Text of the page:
Evaluation of taxation efficiency : a case study of Tanzania large scale mining sector.

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Ngowi, Ngalla Amani
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The University of Zambia
Large Scale Mining Sector (LSMS) in Tanzania is owned by foreign investors who are operating under Mineral Development Agreements (MDAs) and in the guidance of Environmental Impact Assessments (EIAs). The study entails to assess taxation efficiency in LSMS. The main source of revenue for public expenditure is taxation. Government of Tanzania (GOT) has ventured into allowing foreign direct investments (FDIs) in the mining sector for the purpose of ensuring that they achieve significant collections of revenues as taxes to improve the delivery of services to the public. The main problem is the failure and in some cases blatant refusal of the LSMS to pay statutory taxes to the GOT. The research is guided by three specific objectives, the first one being to determine the amounts and types of minerals mined and the amounts of taxes paid to GOT. Actual figures of taxes collected or paid were obtained from different sources of payments, including Tanzania Mineral Audit Agency (TMAA), Tanzania Revenue Authority (TRA), Ministry of Energy and Minerals (MEM), and Mines Head Offices. All data were secondary. The second specific objective was to determine statutory types and amounts of taxes to be paid by LSMS and the cause of failure or refusal to pay taxes to GOT. This was done by going through Mining Acts and Mineral Policies of the time in question, and listing all types and amounts of taxes the LSMS were statutorily required to pay to GOT. The data was also secondary. Primary data was collected through a questionnaire in five selected mines. The sample size is 100 respondents at a rate of 20 respondents for each mine. The third specific objective was to propose or suggest what should be done to improve tax collection from LSMS. This was done by going through two scenarios, namely: literature review and referring to other countries with a success in mineral tax benefits. The significance of the study is to provide relevant information for LSMS taxpayers and GOT policy makers to merge on the understanding pertaining to tax compliance. Both qualitative and quantitative data analysis (descriptive and inferential) methods were applied in analyzing the data for achieving the specific objectives one and two. From the research it has been found that the outcry is genuine. The LSMS was not paying out many, if not all, deeds they were supposed to pay. There are no genuine excuses for failure or refusal to pay their dues (taxes). Major conclusion from the research includes: LSMS in Tanzania has blatantly refused to pay Corporate/Income Tax, LSMS evaded and avoided paying taxes, Taxation Efficiency is on average (1.2 to 5 %) which is 3.10%. Operating cost was pegged at 70% of the sales value. GOT has no capability and capacity to collect mineral taxes and other mineral dues. It is recommended that Tanzania should control and manage her mineral resources so as to realize economic and social development from tax revenues by: -Publicizing MDA’s: This will enable the public to comment on them especially through the Parliament Abolishing ring fencing in all mines: This will make it easier to control costs of operating the mines. Making accounting currency to be a United States Dollar: To avoid or reduce inflation of the local currency. Implementing Mineral Resource Rent Tax Act (MRRTA): To manage production and sales of final products and hence a better taxation efficiency is achieved The study further enhances the contribution of knowledge on the respective field study whereas it serves as the foundation of knowledge for further studies in the future. There is little control for achieving true figures, be it production, pricing, expenditure and profits before tax. This study may be for a bigger area like East and Central Africa, before looking at the African Continent at large.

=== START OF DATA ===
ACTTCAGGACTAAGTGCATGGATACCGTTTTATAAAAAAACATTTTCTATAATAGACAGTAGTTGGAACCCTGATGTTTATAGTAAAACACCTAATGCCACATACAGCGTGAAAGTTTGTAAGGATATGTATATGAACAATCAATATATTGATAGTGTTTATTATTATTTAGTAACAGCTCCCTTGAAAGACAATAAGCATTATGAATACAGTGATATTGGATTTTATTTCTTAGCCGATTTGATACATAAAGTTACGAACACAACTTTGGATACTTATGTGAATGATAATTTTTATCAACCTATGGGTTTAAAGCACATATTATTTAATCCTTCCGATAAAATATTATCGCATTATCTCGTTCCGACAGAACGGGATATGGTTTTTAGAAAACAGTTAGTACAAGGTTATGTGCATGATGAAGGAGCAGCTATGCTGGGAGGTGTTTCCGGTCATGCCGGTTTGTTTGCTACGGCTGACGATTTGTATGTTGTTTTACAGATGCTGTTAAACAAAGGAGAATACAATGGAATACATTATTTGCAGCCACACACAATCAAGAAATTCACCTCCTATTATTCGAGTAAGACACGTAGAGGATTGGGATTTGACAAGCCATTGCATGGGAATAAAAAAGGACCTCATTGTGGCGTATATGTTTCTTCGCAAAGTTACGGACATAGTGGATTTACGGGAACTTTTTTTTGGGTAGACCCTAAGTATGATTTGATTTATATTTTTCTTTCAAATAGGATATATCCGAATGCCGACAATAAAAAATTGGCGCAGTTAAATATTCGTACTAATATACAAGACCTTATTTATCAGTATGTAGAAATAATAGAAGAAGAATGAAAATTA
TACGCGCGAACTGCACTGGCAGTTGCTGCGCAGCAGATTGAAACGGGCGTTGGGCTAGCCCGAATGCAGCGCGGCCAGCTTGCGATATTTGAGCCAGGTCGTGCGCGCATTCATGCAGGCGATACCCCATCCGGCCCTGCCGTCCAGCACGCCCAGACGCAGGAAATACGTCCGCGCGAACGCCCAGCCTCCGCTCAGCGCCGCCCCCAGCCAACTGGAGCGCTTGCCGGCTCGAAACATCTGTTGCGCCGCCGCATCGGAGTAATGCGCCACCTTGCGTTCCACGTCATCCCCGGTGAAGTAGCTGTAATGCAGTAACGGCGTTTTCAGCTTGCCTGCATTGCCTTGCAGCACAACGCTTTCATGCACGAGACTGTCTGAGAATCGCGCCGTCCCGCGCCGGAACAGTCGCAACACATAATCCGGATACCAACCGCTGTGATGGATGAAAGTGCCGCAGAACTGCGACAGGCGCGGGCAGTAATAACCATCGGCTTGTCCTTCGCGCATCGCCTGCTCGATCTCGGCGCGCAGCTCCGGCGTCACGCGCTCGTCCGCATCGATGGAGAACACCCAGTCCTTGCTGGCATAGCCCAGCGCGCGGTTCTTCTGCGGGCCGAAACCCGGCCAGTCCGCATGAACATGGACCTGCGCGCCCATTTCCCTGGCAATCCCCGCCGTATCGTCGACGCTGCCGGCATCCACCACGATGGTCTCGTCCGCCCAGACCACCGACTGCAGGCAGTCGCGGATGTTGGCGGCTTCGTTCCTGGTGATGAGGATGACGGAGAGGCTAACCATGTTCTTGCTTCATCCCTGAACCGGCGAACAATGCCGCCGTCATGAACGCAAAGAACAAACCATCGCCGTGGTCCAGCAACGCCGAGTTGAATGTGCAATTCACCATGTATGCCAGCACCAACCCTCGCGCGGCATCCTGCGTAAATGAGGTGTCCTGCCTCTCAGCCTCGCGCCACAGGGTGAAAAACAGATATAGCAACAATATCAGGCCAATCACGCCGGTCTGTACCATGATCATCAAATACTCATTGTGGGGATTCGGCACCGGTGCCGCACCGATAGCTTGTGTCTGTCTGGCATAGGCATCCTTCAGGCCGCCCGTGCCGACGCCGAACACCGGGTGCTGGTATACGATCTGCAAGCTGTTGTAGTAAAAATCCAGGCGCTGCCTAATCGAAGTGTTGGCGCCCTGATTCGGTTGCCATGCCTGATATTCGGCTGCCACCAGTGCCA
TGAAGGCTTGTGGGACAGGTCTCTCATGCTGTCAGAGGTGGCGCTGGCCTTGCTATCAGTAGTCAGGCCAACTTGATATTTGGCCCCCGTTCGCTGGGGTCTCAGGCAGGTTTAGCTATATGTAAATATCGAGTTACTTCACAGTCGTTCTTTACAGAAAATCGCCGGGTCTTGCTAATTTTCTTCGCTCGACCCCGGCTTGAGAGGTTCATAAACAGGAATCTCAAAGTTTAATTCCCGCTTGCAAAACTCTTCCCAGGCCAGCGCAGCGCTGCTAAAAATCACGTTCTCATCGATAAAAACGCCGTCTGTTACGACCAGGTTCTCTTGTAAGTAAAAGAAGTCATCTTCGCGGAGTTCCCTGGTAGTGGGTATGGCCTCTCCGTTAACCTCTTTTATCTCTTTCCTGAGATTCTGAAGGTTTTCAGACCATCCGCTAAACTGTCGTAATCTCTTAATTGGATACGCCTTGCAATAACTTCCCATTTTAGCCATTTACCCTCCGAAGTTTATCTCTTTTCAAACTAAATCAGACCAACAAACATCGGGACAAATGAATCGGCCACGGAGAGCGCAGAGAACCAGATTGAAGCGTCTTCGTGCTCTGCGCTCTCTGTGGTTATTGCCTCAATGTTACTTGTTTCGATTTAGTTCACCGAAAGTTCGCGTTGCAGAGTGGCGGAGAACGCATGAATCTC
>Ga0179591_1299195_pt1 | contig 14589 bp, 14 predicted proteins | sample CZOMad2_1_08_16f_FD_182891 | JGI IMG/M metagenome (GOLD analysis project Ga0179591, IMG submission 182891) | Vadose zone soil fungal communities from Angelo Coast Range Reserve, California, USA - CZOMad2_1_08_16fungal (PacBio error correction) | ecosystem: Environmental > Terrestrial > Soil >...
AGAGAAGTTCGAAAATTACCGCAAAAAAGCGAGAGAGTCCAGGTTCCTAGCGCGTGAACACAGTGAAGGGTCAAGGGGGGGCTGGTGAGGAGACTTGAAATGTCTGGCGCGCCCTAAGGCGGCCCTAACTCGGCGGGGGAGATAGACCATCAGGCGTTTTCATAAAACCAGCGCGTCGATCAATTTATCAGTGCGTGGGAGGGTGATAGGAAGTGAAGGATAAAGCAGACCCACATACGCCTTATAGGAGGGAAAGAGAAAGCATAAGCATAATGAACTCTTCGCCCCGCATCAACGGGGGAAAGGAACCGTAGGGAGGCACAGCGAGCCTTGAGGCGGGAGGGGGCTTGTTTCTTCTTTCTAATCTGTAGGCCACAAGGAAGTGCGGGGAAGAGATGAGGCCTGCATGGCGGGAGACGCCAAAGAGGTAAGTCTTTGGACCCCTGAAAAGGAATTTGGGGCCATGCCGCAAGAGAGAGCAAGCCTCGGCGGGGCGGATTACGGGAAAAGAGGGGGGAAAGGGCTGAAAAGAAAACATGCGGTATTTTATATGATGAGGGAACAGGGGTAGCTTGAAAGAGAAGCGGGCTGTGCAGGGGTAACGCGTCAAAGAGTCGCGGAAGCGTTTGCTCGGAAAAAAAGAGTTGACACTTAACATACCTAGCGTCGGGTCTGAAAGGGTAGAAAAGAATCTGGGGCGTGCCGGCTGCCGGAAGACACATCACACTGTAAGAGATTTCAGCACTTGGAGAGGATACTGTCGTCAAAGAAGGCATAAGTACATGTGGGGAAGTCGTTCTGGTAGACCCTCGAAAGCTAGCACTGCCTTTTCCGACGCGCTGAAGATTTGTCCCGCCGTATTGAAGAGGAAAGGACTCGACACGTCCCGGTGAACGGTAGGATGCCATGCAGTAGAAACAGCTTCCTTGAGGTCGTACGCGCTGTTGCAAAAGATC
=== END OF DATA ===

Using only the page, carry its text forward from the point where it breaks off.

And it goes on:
Taxation efficiency--Mining. , Taxation--Mining--Tanzania. , Taxation--Mining.